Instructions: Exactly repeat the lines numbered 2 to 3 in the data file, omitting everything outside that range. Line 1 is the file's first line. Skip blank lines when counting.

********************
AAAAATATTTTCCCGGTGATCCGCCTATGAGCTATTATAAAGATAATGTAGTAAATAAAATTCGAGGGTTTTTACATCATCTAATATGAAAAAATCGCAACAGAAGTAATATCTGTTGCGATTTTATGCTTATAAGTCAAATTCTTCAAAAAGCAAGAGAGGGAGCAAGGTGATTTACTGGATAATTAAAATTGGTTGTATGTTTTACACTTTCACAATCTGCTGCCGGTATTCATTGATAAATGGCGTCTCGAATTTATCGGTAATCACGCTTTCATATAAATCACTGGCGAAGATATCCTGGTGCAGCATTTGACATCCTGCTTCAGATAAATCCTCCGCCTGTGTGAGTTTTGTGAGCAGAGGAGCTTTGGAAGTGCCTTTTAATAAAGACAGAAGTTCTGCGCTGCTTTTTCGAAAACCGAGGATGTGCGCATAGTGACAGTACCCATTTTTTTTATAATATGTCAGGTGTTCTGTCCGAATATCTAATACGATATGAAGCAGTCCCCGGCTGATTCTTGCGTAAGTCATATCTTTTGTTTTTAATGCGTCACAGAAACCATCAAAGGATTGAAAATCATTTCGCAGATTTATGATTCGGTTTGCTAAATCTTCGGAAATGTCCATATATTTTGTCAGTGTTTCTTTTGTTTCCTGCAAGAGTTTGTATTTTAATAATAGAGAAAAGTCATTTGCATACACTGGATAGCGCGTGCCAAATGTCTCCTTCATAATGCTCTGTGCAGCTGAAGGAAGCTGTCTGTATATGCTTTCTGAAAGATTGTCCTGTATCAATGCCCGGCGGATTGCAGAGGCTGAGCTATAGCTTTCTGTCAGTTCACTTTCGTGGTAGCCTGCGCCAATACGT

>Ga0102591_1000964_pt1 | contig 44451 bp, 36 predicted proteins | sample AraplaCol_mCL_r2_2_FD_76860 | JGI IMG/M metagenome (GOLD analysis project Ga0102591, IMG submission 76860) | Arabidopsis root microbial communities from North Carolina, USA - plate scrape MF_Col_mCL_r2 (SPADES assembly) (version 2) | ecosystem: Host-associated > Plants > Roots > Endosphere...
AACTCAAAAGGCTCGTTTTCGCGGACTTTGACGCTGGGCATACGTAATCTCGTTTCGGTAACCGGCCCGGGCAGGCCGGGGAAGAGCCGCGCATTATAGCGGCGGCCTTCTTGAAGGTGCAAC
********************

>Ga0102591_1000964_pt1 | contig 44451 bp, 36 predicted proteins | sample AraplaCol_mCL_r2_2_FD_76860 | JGI IMG/M metagenome (GOLD analysis project Ga0102591, IMG submission 76860) | Arabidopsis root microbial communities from North Carolina, USA - plate scrape MF_Col_mCL_r2 (SPADES assembly) (version 2) | ecosystem: Host-associated > Plants > Roots > Endosphere...
AACTCAAAAGGCTCGTTTTCGCGGACTTTGACGCTGGGCATACGTAATCTCGTTTCGGTAACCGGCCCGGGCAGGCCGGGGAAGAGCCGCGCATTATAGCGGCGGCCTTCTTGAAGGTGCAAC